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Is reducing speed the right mitigating action to limit harmful emissions of seagoing RoRo cargo carriers?


The Energy Emission Design Index (EEDI) is an index indicating the CO2 emission per transportation effort, for example the emitted tons CO2 per ton mile, to be calculated for each new design. The required index for new designs will be gradually lowered in the coming years resulting in either improved energy efficiencies or speed reductions.

RoRo carriers are key stones in shore based logistical systems and as a result diverse in design speeds and main dimension ratio’s. This diversity could be threatened by the relative simplicity of the EEDI regulations. This article aims to estimate the influence of the EEDI approach on 30 existing RoRo cargo carriers. The attained EEDI’s per design are determined. Also the costs per transport effort are calculated based on the private costs and based on the social costs, both at the economically optimum speeds based on a uniformly applied sailing profile. The social costs are based on all emissions because the number of Environmental Special Area’s is limited and the impact of speed reductions will not be limited to climate change. The expected speed reductions for these designs based on the EEDI, but also the required speed reductions when taking into account the total social costs are used to estimate the effectivity from the EEDI regulations. Amongst others it was concluded that the existing diversity in service speeds and main dimension ratio’s will be jeopardized by the EEDI regulations.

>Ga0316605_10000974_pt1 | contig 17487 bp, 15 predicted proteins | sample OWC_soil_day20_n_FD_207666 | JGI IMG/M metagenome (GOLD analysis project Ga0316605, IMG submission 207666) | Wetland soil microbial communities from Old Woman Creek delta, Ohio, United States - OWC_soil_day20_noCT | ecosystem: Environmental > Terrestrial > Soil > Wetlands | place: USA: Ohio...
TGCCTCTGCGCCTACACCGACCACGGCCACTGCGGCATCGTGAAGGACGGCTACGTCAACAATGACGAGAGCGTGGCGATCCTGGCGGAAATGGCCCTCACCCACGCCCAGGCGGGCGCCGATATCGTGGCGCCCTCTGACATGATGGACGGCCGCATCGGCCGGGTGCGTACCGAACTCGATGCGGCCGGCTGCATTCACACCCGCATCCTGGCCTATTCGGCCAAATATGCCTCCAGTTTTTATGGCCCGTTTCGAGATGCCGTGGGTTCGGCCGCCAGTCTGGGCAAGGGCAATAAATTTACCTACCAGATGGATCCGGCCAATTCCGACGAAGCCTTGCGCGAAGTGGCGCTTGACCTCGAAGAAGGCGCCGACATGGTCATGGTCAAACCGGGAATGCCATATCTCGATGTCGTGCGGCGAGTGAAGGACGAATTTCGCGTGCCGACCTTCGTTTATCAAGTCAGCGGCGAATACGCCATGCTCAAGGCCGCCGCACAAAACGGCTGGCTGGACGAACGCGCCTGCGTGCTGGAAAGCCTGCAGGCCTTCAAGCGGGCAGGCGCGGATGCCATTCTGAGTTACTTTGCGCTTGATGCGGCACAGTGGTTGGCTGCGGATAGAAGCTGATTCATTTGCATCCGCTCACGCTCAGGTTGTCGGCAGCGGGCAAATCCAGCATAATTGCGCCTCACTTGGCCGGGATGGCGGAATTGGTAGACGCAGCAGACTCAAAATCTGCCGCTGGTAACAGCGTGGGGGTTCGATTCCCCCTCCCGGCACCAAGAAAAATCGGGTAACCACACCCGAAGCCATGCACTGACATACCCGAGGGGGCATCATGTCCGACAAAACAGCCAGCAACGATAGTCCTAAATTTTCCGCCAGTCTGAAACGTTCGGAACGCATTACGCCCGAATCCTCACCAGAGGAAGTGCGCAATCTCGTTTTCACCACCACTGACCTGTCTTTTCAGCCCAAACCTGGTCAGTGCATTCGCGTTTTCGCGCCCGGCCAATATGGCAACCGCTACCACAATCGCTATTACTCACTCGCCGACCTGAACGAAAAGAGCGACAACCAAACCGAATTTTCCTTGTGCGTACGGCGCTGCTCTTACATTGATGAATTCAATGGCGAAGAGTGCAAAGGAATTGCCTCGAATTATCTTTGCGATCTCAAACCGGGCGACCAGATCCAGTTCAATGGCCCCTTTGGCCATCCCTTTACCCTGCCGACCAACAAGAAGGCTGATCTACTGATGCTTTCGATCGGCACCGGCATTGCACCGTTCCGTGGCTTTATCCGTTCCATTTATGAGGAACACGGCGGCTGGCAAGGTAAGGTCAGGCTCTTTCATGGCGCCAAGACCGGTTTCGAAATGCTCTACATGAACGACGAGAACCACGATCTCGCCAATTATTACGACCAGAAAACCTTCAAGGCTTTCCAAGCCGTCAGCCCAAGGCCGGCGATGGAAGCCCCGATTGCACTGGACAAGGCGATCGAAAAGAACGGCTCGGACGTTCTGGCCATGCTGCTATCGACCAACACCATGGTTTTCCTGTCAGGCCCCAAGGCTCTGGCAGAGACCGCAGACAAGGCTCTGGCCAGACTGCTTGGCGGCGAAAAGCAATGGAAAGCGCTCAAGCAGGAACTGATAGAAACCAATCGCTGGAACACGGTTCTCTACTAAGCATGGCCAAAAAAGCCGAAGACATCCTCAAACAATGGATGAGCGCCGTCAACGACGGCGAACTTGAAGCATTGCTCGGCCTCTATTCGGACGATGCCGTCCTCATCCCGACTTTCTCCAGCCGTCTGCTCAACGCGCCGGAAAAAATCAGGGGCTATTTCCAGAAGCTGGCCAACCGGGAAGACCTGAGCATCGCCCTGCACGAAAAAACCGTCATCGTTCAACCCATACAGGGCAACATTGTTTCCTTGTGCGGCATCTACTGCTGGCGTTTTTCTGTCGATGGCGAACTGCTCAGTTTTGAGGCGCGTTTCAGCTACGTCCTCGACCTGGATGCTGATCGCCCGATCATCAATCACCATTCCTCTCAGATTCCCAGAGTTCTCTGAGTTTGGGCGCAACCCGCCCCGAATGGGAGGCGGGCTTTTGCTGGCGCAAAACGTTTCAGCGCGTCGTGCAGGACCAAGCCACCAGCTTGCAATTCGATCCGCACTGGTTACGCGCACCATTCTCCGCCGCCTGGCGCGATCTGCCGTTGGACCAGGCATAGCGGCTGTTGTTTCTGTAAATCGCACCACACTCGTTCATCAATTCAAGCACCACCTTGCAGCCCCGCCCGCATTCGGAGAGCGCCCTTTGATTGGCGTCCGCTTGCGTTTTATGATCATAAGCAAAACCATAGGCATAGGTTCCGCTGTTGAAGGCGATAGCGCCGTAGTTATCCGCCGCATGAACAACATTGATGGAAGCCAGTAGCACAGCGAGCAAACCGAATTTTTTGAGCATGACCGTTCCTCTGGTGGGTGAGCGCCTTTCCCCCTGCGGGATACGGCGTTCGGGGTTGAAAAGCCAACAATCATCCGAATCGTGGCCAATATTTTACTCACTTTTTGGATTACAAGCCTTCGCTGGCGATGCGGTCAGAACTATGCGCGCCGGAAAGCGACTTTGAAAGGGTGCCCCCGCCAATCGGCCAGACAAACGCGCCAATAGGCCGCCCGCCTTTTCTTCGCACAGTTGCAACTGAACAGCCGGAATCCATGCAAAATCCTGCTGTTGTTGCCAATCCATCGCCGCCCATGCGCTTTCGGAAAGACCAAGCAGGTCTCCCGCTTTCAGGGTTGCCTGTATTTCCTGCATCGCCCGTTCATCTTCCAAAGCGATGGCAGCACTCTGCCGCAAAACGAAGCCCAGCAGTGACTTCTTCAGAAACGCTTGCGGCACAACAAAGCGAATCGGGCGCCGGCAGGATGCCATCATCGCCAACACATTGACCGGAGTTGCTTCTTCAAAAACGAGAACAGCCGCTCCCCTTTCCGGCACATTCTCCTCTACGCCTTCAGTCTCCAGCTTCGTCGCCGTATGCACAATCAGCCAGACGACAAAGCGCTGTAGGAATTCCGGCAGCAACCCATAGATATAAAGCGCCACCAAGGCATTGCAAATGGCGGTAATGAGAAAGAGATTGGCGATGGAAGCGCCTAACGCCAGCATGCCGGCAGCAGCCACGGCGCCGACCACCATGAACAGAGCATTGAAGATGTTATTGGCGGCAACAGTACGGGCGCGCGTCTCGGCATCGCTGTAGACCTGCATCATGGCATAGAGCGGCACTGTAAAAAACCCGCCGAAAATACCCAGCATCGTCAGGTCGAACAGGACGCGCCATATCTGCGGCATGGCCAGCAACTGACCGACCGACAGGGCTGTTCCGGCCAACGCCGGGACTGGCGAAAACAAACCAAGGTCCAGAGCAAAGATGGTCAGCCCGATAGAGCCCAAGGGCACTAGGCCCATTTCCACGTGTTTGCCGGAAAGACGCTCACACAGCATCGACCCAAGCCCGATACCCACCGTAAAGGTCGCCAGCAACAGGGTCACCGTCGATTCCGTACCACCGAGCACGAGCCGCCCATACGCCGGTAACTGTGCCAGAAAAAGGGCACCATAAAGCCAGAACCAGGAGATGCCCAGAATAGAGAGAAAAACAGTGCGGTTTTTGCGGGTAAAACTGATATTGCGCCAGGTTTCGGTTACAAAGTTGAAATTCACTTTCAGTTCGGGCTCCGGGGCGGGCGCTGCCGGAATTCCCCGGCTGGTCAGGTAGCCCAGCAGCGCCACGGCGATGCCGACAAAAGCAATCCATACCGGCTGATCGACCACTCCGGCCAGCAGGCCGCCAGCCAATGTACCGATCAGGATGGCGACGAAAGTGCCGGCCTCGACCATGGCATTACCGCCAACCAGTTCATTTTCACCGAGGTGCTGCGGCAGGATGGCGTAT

Emissions from ships are mostly emitted in a global context far from land. This combined with the fact that a new regulation requires the approval from many countries results often in a relatively slow process when developing and introducing emission reducing measures for the maritime world. Nevertheless, emission reduction has got its attention from the IMO, at first the sulphur and NOx emission reductions are regulated in the SECA areas. Finally there are now the new regulations for the CO2 emissions, regulated by means of the Energy Efficiency Design Index (EEDI). The fact that this has happened reflects the worldwide acceptance of the necessity of emission reducing measures.

The essential goal of the EEDI regulations for new-buildings is decreasing the CO2 emissions per unit of transport capacity. The latter can be in principal a ton-mile or a cubic-meter-mile. This depends on the specific gravity of the cargo.

The principal formula used to express the index (Germanische Loyd, 2013) :

$$ EEDI\ Attained=\frac{\left\{\sum\ {\mathrm{f}}_{\mathrm{j}}\left({\mathrm{P}}_{\mathrm{ME}\kern0.1em \left(\mathrm{i}\right)} \times {\mathrm{C}}_{\mathrm{FME}\kern0.1em \left(\mathrm{i}\right)}\times {\mathrm{SFC}}_{\mathrm{ME}\kern0.1em \left(\mathrm{i}\right)}\right)+\left.{\mathrm{P}}_{\mathrm{AE}\ }\mathrm{x}\ {\mathrm{C}}_{\mathrm{FAE}}\mathrm{x}{\mathrm{SFC}}_{\mathrm{AE}}\right\}\right.}{{\mathrm{f}}_{\mathrm{i}}\mathrm{x}\ {\mathrm{f}}_{\mathrm{l}}\mathrm{x}\ {\mathrm{f}}_{\mathrm{w}}\mathrm{x}\ {\mathrm{f}}_{\mathrm{c}}\mathrm{x}\ \mathrm{Capacity}\ \mathrm{x}\ {\mathrm{V}}_{\mathrm{ref}}} $$

With PME = 75 % of the MCR of the main engine, the power required to create Vref at trial condition.

The factor fj being a ship-type or specific design dependent correction factor.

The summation means that each Main Engine has to be taken into account separately. The parameters used in the equation are PME, 75 % of the installed power, CFME the CO2 emissions in ton per ton fuel and per type of fuel, the SFC (specific fuel consumption in gram per kWh) of that specific engine. This, plus the emissions from the auxiliary engines determined by a statistical defined power consumption based on the installed main power. The rules describe corrections for the usage of PTO’s (Power Take Offs) on the main engines, these corrections are not reflected in the formula above.